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# In mathematics, a function (or map) f from a set X to a set Y is a rule which assigns to each element x of X a unique element y of Y, the value of f at x, such that the following conditions are met: 1) For every x in X there is exactly one y in Y, the value of f at x; 2) If x and y are in X, then f(x) = y; 3) If x and y are in X, then f(x) = f(y) implies x = y; 4) For every x in X, there exists a y in Y such that f(x) = y.

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##### Catherine R.

Missouri State University

##### Kristen K.

University of Michigan - Ann Arbor

##### Samuel H.

University of Nottingham

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### Video Transcript

So this is really similar to the last problem. We're solving an inequality, but notice this time, the only difference is that we have and inclusive inequality. So I'm actually going to be including this boundary point of five. So x squared plus one actually could be equal to five. And then, of course, it could be greater than five as well. So, again, I'm going to start by subtracting one. So I have X squared needs to be greater than or equal to four. And then I'm gonna take the square root of both sides. And this is really important because we're going to see this time and time again during this course. But it's important to recognize this now. When I take the square root of X squared, I don't get X, I get absolute value of X. And when I take the square root of four, maybe you're in the habit of saying, Oh, that's plus or minus to know the square of four is, too. But when I take the square root of a variable squared, I need to consider the fact that the variable could be negative as well as positive. So actually, this is equivalent to just saying absolute value of X is greater than or equal to two. Now, if I would absolute value of X to be greater than or equal to two. Actually, two things can happen, sort of like in the last example I needed. Two things toe happen to be less than three here. One of two things could happen for absolute value of X to be greater than or equal to two. The first one is that X could be greater than or equal to two. But there's also something else that can happen. So I haven't Or here I could also have ex being so negative that when I take the absolute value, I end up with something greater than or equal to two. So in other words, X could be less than or equal to negative, too, because then when I take the absolute value, I will be greater than or equal to. And again. The key word here is going to be, or so I get to solution sets here from my two cases to consider. Okay, One of them is to your infinity, and the other one is negative. Infinity to to and the key word here is or so with. And I took an intersection of the two sets that I found with or I'm actually going to take the union. That's negative. So the solution set is going to be negative. Infinity too negative, too. Union to to infinity. And you see that any number in the set when I take the opposite value will be greater than or equal to. So here is my solution set.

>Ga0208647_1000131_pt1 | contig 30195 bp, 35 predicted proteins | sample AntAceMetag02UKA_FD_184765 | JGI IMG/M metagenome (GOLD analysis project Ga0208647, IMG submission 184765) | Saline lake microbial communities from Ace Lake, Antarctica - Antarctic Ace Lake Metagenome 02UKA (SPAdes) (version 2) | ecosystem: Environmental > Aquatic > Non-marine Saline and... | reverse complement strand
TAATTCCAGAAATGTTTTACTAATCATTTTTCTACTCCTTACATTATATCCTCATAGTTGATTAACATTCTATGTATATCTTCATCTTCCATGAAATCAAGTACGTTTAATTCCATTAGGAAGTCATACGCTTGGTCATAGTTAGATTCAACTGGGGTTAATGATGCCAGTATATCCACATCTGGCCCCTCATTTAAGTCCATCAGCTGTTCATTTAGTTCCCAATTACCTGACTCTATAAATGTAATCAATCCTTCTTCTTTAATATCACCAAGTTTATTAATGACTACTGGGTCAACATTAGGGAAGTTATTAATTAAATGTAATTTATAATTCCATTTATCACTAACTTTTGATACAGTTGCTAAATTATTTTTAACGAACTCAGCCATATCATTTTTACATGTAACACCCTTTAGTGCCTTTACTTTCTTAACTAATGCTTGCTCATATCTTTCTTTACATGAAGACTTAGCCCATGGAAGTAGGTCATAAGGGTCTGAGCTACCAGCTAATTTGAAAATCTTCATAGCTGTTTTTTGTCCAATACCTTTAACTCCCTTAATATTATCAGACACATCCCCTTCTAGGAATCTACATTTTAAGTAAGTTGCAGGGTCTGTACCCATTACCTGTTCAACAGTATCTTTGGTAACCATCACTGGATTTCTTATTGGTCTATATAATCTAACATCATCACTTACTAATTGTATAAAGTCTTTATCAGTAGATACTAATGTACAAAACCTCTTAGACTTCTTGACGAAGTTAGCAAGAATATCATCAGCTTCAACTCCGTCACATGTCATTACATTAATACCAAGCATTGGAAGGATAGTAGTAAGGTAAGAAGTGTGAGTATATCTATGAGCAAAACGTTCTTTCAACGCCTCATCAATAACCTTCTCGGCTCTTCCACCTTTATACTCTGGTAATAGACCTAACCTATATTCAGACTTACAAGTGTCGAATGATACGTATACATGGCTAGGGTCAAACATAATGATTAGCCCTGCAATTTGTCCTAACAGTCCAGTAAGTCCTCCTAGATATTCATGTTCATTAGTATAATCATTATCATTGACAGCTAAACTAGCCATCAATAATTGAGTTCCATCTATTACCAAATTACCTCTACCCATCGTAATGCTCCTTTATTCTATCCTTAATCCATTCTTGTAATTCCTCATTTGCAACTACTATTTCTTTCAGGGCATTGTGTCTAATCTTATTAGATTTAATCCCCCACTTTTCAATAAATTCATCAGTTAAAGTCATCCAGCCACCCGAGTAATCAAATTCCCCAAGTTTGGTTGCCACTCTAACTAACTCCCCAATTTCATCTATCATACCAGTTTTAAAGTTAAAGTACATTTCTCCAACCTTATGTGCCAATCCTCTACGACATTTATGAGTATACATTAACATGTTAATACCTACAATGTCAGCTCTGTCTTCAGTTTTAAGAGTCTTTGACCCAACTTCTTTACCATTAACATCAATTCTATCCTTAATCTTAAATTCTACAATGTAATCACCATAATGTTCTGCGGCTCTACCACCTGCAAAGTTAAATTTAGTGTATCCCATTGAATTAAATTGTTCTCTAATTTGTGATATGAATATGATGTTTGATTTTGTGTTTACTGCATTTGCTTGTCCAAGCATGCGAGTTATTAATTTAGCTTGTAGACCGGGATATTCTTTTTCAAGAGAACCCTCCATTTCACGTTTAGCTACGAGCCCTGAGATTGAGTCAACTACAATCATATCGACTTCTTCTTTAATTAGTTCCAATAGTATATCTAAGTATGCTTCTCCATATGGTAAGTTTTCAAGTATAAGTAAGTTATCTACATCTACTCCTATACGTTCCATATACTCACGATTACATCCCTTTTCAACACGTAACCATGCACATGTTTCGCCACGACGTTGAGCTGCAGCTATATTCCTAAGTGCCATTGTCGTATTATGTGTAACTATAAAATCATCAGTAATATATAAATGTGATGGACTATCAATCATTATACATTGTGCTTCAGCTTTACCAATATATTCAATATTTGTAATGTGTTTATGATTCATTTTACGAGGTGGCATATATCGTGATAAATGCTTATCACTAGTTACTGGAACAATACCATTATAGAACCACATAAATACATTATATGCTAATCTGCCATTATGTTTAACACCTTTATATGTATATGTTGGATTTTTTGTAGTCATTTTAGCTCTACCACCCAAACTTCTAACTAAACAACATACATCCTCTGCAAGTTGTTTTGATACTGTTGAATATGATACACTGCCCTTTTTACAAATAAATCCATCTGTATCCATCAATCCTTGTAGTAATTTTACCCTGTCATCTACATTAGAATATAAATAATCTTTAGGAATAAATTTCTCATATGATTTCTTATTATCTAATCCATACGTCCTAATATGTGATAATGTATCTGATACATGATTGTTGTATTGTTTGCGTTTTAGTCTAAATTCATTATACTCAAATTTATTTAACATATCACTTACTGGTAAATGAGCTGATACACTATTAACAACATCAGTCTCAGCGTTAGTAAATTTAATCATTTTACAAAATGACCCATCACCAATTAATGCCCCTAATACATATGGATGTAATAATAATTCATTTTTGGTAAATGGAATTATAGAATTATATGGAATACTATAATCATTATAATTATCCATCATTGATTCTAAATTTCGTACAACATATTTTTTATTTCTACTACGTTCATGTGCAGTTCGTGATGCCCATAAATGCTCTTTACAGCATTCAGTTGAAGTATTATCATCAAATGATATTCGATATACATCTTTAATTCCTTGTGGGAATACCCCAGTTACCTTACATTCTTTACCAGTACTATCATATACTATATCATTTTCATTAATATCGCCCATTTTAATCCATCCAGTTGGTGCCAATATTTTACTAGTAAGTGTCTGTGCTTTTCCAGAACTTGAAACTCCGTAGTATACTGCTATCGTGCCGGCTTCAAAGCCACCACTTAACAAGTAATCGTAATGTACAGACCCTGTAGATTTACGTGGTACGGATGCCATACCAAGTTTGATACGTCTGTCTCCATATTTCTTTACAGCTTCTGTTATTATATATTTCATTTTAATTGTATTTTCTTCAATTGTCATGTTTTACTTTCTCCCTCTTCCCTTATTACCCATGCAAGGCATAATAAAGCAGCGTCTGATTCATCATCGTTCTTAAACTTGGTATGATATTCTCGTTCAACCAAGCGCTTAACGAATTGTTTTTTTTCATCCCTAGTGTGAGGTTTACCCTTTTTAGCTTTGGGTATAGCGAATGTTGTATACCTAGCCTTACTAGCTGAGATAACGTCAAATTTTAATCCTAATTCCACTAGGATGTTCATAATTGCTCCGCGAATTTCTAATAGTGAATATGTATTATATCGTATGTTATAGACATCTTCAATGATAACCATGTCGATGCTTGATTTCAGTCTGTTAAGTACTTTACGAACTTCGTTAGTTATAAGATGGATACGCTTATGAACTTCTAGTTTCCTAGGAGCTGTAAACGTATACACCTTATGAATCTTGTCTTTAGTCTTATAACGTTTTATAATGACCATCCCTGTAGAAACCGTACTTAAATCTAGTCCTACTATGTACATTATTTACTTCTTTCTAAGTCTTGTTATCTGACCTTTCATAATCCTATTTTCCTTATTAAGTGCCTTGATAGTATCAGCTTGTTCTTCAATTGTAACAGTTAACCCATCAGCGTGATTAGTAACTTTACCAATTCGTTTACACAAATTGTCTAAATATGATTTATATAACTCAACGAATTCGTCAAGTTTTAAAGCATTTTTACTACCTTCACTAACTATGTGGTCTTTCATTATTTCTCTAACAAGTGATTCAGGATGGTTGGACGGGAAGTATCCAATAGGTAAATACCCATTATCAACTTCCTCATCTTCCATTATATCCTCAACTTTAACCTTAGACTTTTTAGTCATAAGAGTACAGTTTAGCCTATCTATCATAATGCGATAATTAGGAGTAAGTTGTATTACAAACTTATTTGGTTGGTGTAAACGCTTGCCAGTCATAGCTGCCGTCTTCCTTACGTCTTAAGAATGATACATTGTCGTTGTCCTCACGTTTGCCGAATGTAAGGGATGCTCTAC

Georgia Southern University

#### Topics

Limits

Derivatives

Differentiation

Applications of the Derivative

Integrals

##### Catherine R.

Missouri State University

##### Kristen K.

University of Michigan - Ann Arbor

##### Samuel H.

University of Nottingham